[ 260 Pa. Super. Page 301]

In order for a case to go to the jury, a prima facie case must be shown. In a negligence issue, such as the one before us, plaintiff had to prove that one or more of the defendants owed a duty to the plaintiff, that the duty was breached, and the breach was the proximate cause of the injury sustained. Raibley v. Marvin E. Kanze, Inc., 221 Pa. Super. 234, 238, 289 A.2d 161 (1972). We agree with the opinion of the lower court that plaintiff's testimony did not show negligence on the part of defendants but merely demonstrated the happening of an accident for which there can be no recovery. Raibley v. Marvin E. Kanze, Inc., supra.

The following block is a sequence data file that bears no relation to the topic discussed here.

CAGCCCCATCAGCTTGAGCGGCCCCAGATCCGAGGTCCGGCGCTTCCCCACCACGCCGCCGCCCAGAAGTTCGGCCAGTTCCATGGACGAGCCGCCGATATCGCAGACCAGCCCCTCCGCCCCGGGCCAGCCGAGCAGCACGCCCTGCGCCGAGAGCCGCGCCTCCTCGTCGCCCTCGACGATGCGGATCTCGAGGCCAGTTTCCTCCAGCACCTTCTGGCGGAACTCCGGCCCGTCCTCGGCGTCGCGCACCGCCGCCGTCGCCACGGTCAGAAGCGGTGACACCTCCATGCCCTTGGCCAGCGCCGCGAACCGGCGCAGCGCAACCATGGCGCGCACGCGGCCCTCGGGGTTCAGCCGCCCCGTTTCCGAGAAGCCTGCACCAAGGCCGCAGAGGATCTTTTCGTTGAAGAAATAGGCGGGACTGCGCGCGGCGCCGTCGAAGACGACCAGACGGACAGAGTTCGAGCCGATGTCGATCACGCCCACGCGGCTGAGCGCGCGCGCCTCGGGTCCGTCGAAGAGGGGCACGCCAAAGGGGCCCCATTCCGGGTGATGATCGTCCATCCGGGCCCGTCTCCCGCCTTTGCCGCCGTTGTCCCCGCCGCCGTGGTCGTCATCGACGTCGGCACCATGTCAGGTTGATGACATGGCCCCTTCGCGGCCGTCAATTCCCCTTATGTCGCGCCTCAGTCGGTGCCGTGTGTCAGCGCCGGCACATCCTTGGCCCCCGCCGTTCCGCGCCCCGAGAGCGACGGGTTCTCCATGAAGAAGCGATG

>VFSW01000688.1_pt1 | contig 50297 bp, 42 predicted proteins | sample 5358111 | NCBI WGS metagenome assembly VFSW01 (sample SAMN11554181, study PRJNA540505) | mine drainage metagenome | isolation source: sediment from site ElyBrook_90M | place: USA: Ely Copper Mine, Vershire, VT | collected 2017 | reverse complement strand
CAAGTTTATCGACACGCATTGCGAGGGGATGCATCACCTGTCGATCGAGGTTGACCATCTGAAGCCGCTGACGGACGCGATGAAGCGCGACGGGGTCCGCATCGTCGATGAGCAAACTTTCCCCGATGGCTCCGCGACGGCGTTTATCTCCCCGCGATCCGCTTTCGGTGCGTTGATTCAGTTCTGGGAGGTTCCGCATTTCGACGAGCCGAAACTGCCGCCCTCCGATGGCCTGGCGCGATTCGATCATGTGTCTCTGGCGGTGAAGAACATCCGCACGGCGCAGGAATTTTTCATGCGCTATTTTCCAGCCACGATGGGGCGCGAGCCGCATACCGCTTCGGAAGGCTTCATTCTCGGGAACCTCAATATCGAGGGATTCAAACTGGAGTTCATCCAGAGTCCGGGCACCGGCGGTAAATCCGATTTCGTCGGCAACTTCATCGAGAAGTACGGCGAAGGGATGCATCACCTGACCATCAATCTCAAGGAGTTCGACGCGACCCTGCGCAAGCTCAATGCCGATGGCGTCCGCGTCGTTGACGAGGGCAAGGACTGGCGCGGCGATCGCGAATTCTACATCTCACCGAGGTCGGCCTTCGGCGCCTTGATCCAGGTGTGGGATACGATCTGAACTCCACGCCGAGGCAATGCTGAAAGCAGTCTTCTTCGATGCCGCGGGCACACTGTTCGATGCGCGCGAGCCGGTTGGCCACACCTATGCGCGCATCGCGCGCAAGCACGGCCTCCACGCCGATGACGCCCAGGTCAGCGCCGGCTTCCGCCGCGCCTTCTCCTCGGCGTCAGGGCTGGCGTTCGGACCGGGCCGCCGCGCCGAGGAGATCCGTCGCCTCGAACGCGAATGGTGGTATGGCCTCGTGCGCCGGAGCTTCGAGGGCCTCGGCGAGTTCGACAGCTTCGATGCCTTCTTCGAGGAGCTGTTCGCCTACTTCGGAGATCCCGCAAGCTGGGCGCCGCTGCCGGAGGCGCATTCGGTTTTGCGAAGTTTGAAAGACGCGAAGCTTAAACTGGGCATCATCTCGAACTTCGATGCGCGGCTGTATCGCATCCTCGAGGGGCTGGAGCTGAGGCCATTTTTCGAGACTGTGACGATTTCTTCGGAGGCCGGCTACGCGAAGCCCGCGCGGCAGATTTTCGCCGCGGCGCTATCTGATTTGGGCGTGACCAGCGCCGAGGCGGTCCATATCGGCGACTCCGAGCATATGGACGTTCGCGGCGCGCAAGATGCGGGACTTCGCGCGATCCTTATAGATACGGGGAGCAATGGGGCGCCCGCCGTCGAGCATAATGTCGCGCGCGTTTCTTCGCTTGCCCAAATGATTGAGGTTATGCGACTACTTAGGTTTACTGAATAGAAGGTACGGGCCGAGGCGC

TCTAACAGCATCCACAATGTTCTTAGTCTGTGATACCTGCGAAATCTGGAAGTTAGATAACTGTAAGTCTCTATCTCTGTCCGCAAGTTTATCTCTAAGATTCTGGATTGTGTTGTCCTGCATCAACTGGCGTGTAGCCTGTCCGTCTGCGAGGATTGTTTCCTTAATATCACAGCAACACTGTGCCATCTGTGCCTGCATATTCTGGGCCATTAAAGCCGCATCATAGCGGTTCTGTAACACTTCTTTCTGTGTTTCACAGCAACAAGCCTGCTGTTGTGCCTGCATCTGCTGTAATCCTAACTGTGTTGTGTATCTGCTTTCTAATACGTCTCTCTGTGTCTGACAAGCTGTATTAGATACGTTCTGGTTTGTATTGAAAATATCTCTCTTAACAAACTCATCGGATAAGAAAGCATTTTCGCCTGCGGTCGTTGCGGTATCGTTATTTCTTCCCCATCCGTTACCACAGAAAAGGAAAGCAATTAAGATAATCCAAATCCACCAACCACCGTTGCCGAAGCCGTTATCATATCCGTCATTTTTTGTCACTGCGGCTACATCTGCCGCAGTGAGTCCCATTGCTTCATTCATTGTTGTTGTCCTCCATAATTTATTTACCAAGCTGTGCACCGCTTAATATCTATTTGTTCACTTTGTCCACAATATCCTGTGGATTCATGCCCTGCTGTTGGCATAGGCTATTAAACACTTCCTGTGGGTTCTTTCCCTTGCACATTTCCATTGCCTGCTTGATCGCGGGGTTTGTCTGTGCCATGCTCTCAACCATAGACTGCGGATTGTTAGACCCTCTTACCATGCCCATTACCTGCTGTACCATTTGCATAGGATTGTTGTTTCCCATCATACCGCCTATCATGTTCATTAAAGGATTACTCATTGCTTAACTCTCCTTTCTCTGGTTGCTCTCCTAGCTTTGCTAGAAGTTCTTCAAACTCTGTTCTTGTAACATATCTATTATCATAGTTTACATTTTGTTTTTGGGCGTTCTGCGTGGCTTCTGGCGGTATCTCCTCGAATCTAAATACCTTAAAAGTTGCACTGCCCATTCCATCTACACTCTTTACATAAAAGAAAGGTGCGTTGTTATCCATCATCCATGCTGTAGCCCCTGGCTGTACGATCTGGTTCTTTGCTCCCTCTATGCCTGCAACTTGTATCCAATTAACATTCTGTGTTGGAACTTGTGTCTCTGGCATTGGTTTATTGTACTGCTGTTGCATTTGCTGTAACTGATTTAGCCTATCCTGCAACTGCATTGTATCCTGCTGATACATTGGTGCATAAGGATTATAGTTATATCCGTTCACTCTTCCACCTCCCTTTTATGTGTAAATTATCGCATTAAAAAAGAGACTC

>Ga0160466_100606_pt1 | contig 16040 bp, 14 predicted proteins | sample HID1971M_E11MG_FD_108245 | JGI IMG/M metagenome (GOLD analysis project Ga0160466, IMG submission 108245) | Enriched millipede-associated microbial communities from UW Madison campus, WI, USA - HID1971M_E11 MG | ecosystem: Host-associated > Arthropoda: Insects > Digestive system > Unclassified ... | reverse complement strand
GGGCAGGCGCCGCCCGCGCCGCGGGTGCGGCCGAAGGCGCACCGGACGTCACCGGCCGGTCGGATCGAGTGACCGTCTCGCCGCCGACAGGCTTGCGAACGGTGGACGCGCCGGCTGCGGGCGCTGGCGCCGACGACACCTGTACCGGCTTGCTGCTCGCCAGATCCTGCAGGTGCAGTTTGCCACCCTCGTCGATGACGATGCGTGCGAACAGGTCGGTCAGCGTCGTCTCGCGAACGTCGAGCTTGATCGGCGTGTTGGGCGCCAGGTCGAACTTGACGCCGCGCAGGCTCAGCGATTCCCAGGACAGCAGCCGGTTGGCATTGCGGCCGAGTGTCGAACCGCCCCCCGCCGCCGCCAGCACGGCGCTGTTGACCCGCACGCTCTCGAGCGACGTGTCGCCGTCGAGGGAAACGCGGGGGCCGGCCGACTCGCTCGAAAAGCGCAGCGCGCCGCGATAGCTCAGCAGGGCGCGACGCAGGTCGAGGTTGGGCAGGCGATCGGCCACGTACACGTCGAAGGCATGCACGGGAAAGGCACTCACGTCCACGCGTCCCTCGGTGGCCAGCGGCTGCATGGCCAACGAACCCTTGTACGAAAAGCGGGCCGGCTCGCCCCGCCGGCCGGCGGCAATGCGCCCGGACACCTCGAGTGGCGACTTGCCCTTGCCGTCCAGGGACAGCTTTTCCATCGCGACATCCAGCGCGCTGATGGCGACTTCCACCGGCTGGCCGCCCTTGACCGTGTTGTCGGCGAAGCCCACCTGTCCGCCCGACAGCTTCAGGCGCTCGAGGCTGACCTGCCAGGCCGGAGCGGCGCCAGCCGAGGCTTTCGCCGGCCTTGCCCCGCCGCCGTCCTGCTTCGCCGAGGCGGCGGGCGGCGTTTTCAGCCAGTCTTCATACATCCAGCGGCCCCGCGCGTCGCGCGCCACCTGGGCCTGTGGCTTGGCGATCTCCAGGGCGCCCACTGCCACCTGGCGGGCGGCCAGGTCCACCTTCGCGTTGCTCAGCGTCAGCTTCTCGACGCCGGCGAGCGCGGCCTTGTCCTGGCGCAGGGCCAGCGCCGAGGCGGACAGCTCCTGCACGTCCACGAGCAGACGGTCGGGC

When making that determination, we find first that defendant, Cost, as a subcontractor, owed plaintiff, a business visitor, a duty of reasonable care in protecting him from injury. In Duffy v. Peterson, 386 Pa. 533, 126 A.2d 413 (1956) and Bitting v. Wolfe, 368 Pa. 167, 82 A.2d 21 (1951), our Supreme Court applied sections 384 and 343 of the Restatement (2d) of Torts*fn1 to the subcontractor situation,

[ 260 Pa. Super. Page 302]

    thereby adopting this standard of reasonable care under these facts.